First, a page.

Thursday, September 4, 2008


A book written by Maryann Keller who has vast experience dealing with General Motor (GM) management culture. It's a story that reveals what was the actual problem that contributes to the fall of the giant company that once was the pride of america automobile industry.

The terms "14th floor" was very important because that is the area where most of the decision makers of GM were LOCATED located. Also the issue of GM attitude towards Japanese automobile company invasion to the US auto scene which to them is " NOT A BIG DEAL, WE CAN HANDLE THAT". The problem was they are serious in improving lots of thing accept for the improvement of the cars which was their biggest disadvantage compare to the Japanese cars.

Also the story of the partying cultures although during bad performance results. GM however accept the importance to joint force with Japanese company and finally decided to work with Toyota forming a company GM-Toyota. Their first project is a Chevy Nova.

The joint venture did not hit very well as the American is having hard time to adapt some of the Japanese working culture especially KAIZEN. No proper training on the robotic training also create problems.

In 1986 Ford exceed GM total sales and becomes the number one automotive company in the US.

Overall it's a very straight forward telling the truth writting and it's clear running a very big company and merging with another company from another country is not an easy task.



izwan ali wasi said...

Pekerja Proton n Produa kita ada culture KAIZEN tak?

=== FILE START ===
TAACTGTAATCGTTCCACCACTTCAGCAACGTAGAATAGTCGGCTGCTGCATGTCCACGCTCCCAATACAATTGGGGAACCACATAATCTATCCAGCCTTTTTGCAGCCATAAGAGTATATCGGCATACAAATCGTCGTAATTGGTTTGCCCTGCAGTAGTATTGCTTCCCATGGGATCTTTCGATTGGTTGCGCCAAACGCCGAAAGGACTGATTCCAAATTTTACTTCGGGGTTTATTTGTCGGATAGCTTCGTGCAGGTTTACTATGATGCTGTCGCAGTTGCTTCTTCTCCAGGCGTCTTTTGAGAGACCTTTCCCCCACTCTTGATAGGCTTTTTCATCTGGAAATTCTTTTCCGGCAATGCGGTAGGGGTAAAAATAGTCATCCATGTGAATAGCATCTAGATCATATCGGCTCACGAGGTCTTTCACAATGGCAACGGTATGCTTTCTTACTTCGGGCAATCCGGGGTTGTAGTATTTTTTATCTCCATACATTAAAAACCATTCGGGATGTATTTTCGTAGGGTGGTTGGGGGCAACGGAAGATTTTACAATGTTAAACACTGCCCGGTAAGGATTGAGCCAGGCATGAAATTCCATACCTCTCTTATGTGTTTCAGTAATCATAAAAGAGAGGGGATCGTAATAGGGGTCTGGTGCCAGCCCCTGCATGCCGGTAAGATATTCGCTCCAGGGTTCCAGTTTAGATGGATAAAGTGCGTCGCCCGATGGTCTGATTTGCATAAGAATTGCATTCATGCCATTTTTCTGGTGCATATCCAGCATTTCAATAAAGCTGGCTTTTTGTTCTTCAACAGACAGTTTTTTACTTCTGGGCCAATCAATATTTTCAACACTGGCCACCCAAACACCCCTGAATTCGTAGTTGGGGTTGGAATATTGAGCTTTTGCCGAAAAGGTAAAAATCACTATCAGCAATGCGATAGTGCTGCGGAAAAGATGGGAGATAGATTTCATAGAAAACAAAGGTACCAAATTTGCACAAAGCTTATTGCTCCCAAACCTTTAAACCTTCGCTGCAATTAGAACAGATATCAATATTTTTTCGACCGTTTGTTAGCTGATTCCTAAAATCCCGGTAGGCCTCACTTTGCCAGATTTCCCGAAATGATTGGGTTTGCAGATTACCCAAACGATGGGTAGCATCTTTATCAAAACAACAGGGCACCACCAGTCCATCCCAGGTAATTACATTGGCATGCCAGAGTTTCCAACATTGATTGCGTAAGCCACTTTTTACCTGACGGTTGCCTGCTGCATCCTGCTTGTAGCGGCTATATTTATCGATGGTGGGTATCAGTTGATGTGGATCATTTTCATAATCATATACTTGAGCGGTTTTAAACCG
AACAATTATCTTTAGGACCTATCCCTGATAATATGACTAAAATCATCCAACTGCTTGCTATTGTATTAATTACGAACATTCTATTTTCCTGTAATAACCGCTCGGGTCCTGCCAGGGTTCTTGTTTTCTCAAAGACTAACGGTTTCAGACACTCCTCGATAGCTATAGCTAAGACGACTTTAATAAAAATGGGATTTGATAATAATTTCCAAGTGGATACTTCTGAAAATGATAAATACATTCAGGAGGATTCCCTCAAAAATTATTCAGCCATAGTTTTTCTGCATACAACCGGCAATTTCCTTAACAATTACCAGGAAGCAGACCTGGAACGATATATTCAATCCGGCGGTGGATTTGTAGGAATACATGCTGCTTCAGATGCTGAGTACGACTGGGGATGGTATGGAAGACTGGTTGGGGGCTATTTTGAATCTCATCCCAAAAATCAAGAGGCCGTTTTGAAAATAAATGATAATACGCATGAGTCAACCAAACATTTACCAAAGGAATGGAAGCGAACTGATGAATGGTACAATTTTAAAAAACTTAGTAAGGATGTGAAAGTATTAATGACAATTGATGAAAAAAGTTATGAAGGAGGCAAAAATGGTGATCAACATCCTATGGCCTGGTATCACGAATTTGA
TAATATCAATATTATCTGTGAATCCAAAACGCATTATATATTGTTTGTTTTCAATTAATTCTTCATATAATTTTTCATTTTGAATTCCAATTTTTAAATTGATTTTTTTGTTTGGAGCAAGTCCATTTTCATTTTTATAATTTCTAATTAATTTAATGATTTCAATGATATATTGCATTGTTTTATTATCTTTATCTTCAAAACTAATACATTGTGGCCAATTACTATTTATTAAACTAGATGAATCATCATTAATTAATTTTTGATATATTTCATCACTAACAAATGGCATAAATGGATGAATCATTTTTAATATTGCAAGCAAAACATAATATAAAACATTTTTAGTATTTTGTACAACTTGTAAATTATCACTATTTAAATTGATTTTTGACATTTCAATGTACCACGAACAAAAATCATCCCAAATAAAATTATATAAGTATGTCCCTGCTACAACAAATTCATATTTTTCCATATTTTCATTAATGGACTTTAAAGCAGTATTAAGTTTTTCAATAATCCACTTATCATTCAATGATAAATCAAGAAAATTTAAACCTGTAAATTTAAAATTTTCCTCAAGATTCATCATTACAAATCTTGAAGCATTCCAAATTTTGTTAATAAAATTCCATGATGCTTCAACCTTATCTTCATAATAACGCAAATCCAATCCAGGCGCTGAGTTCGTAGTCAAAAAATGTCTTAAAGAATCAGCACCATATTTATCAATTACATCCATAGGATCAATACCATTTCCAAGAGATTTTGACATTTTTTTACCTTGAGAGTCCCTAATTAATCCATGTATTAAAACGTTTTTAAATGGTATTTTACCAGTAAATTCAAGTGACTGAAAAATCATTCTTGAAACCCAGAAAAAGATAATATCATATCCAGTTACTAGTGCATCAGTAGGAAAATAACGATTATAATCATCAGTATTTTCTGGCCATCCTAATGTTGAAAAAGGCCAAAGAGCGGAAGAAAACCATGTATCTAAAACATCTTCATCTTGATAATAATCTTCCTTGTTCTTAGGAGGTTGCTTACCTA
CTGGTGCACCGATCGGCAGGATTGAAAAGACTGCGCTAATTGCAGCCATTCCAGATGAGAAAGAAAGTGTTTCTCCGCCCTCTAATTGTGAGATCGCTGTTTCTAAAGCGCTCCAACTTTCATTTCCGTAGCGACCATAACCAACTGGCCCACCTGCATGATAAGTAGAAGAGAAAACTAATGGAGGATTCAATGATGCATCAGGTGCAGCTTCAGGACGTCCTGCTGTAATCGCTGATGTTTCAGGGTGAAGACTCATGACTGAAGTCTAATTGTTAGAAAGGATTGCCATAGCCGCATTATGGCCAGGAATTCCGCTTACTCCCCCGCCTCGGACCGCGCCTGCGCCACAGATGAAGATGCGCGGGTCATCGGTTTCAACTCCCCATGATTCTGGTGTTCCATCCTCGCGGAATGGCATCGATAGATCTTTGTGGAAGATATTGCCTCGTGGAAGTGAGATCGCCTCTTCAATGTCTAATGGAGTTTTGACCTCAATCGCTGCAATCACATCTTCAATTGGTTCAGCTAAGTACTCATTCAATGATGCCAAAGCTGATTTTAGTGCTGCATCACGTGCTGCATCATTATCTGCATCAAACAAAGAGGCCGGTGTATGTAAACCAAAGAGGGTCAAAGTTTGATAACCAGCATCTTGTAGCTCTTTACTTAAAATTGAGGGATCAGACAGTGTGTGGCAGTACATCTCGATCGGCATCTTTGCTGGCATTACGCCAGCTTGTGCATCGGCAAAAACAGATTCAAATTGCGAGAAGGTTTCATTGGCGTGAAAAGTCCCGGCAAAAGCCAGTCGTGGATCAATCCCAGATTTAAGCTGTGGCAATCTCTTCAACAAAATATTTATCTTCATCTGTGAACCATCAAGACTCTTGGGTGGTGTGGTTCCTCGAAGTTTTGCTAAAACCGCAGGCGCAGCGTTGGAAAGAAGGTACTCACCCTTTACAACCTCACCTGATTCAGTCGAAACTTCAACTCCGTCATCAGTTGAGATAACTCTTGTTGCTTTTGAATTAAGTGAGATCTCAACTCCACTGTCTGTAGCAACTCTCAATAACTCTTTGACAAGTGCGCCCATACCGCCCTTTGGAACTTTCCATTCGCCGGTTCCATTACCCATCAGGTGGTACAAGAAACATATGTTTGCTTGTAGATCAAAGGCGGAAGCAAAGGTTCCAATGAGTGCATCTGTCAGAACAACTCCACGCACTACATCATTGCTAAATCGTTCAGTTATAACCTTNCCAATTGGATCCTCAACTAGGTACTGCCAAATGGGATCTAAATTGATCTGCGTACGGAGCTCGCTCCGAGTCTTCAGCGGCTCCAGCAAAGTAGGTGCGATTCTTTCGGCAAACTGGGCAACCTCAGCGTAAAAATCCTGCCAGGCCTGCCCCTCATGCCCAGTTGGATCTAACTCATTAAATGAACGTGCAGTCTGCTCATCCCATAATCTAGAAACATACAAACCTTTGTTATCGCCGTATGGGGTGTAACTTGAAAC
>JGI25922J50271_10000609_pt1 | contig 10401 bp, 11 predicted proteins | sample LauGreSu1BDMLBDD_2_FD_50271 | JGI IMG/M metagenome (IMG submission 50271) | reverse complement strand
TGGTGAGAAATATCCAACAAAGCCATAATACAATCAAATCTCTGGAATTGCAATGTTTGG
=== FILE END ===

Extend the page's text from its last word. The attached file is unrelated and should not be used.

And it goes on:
Toyota da 'masuk' Produa.
Honda bila nak 'masuk' Proton?


salam izwan,

not really sure ...boleh tanye bebudak proton ngan perodua ni ..tapi banyak vendor protron/perodua yg ada their own version of KAIZEN ...

louis said...

It wasn't only that the US automobile industry that failed to learn from the fuel crisis of the 1970's.
The consumers too failed to learn the fundamental lessons of that crisis. The crisis, in our minds, was over when the base price of gas was lowered a few cents from the very rapidly imposed extraordinarily high prices.
It was completely overlooked that the new "low" base price was way higher than anyone would have accepted before the tightening of supply.
In our minds, the crisis had been solved, never mind the fact that the true reasons for the price gouging still existed: dependence on foreign oil to feed our gas guzzlers, and the fact that oil is not a sustainable resource.
And guess what? Eventually along from Detroit came the totally unnecessary SUV's that pandered to our recent thirst for power and status.
And guess what again? The same cycle is repeating itself: the oil companies, in their symbiotic relationship with the US auto industry, has used this to quickly inflate the base price of gasoline.
The same mentality of the 1970's is there: there was at first almost panic at the thought of gas selling at the unimaginable price of over $4 a gallon. But when the price dropped a few cents to $3.99 there was a general sigh of relief, as though the crisis had passed.
And of course the incentive for designing fuel efficient or alternative fuel vehicles will soon fade again.
Don't fall into that mental trap, Malaysia.

louis said...

Hi Rizal,

Funny you should mention the Chevy Nova.

That car was a big flop in Mexico, an important market for GM.

Why? Not engineering or management failure, but cultural ignorance. In Spanish" No va" translates as "It doesn't (go) work". Who would buy a car with such a name?


Hello loius,

Thanks for your brilliant comment. I guess that's the different of being just one of the reader of the book and the person who experience it first hand.

Malaysian for me are looking more on the design (which we do not get from Proton and Perodua) and that's why their interest is more to the non national cars , and I do not blame them for that.

And about Nova, another good example when joint venture project is just merely a joint venture project.